Host: Dawn Paul
Join us for Poets in the Round: a spontaneous, rapid-fire mix of verse, where poems are chosen not by preference, but based on a word or image in the poem read prior. You’ve never seen a reading quite like this!
The readers will be Carla Panciera, Kali Lightfoot, Colleen Michaels, MP Carver, Danielle Jones, and Dawn Paul (as reader and moderator).
Discussion group meets on the second Saturday of the month at 11:00 a.m.
Celebrate the fellowship of the coming winter. Refreshments, seasonal music, and plenty of good cheer included!
The Cambridge Society for Early Music presents lutenist Hopkinson Smith for a concert of inventive music, which traverses realms of melancholy, solace and merriment, with works of Dowland, Holborne, Johnson, and Byrd.
Hopkinson Smith is a world-renowned performer on early lutes and guitars. A Harvard graduate, he studied in Catalonia and Switzerland, and in 1974 he was a co-founder of the famous ensemble Hespèrion XX in Basel. He has focused on solo music since the mid-1980s. His splendid series of more than 25 CDs, including lute arrangements of Bach’s works for solo strings, have been showered with praise.
His recent CD, fancifully entitled “Mad Dog,” is devoted to the Golden Age of Elizabethan lute music. The BBC called it “mesmerizing,” and it won a Diapason d’Or award.
$30 | $25 seniors & Athenaeum members | students free
Information: www.csem.org | 617-489-2062
Each holiday break, the Clothing Connection gifts a book to the children served during the winter season. These books, based on the students’ reading level and interests, are selected by the reading specialists at Carlton, Bates and Saltsonstall schools.
Please join the Clothing Connection for an afternoon of winter-themed poetry read by local writers at the Salem Athenaeum on Sunday, December 9 at 4 pm. Books will be available for “purchase” at the event. Alternatively, attendees can make a monetary donation to be put towards book costs.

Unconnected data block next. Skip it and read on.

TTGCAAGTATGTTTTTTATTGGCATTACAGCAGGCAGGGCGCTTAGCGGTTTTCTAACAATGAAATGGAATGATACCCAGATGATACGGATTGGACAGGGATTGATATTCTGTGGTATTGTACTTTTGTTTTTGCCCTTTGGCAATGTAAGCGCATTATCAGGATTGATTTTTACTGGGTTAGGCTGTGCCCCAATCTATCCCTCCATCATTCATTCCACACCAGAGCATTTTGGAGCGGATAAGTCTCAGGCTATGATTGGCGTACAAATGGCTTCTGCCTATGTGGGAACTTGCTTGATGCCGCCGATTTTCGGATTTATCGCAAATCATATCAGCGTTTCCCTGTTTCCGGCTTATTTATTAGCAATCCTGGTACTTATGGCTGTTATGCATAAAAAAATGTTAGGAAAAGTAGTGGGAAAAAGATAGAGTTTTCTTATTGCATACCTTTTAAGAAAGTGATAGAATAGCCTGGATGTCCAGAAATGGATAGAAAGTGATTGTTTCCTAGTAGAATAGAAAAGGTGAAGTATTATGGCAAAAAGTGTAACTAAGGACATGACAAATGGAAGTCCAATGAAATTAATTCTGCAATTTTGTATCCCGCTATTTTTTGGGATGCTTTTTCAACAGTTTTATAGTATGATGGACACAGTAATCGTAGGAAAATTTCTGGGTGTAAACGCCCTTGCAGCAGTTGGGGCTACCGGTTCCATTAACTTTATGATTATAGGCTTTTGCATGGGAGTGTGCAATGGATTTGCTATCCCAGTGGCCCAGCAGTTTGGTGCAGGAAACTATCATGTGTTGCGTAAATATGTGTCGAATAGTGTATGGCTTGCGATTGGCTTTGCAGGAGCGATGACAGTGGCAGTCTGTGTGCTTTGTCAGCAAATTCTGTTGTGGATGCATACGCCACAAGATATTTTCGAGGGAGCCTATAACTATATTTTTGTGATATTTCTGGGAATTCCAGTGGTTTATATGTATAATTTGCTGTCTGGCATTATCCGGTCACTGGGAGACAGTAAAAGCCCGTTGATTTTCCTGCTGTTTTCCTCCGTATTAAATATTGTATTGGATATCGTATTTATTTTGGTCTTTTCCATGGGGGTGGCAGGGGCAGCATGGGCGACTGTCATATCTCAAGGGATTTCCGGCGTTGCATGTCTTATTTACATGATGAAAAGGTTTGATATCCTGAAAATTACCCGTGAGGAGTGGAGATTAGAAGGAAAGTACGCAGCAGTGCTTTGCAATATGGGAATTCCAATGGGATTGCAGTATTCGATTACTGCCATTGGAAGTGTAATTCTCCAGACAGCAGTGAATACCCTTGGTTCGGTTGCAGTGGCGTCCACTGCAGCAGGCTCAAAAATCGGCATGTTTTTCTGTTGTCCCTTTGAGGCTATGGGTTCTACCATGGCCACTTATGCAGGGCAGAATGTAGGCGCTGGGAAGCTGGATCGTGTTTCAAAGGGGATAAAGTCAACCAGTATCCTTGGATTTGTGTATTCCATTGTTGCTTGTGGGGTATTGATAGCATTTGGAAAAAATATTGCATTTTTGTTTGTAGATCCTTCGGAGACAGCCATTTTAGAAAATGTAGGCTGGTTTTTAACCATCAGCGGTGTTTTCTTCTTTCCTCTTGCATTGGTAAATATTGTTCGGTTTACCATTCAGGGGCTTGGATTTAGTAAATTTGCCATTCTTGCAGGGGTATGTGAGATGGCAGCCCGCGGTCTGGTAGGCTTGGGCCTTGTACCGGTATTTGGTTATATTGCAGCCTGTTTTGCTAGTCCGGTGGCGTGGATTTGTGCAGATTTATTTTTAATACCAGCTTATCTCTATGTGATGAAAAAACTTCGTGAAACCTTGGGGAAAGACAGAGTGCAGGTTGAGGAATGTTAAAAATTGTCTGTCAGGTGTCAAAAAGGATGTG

Coffee and cocoa will be served.
On occasional first Fridays, the Night Owls will convene. Tonight’s theme is Prophecies, but we cannot tell what they are yet!
We invite you to bring games to share, a topic to discuss, or to just show up and join the fun. It’ll be a hoot!
Instructor Jacob Boucher—writing as Jack Badelaire
Historical fiction is popular, despite the fact that it is often an exercise in frustration for the story creators. In this Saturday morning workshop will explore the balance between fiction and history, and how the two can co-exist within one story in a way that appeals to the story’s target audience.
Jacob Boucher has a Bachelor’s degree in Film and Television Production with a Minor in Classical Studies, as well as a Master’s degree in Computer Information Systems and IT Project Management. He currently works at Boston University as an IT services manager. He also teaches blogging and self-publishing courses through the Brookline Adult and Community Education Program.
Under the pen name Jack Badelaire, he has written nine novels and a number of shorter works, mostly in the historical military adventure genre (namely the popular COMMANDO series, as well as Assault on Abbeville, San Francisco Slaughter, and the Western novella Renegade’s Revenge). You can find him online at postmodernpulp.com, where he discusses his writing as well as books, film, and other popular media.
The new date is December 19!
Film Screening and Discussion
In a world of uncertainty, one of the ecosystems emblematic of the need for balance is the coral reef. Bonaire Bonanza is a success story of good reef management on the Caribbean island of Bonaire, where scientists and citizens work together to manage and protect the reefs. This documentary by George Buckley and Dutch filmmaker Edward Snijders won the Palme d’Or Award in Marseilles.
Tonight’s screening of Bonaire Bonanza includes a discussion session with George Buckley who narrated and advised on the film.
George Buckley is the co-founder and Assistant Director of Sustainability and Environmental Management Program at Harvard Extension School. He is an expert scuba diver who has led hundreds of students to study the sea. He has been a long-time Associate at the Woods Hole Oceanographic Institute, and chief scientist on some two dozen Earthwatch Expeditions on marine ecology and field studies on coral reefs, bay ecology, horseshoe crabs, fresh water clams and land snails. He is the Chairman of Bonaire’s Accolade Foundation and Director of the Marine Ecology Project.
His awards include the Palme d’Or for his film Bonaire Bonanza, the EPA’s Lifetime Achievement Award, and the Beneath the Sea (BTS) Diver of the Year. It was when he worked on the award-winning NOVA TV program, “The Sea Behind the Dunes,” that he began his career in environmental filmmaking.
The Salem Athenaeum is closed for winter break 12/25-1/1/20.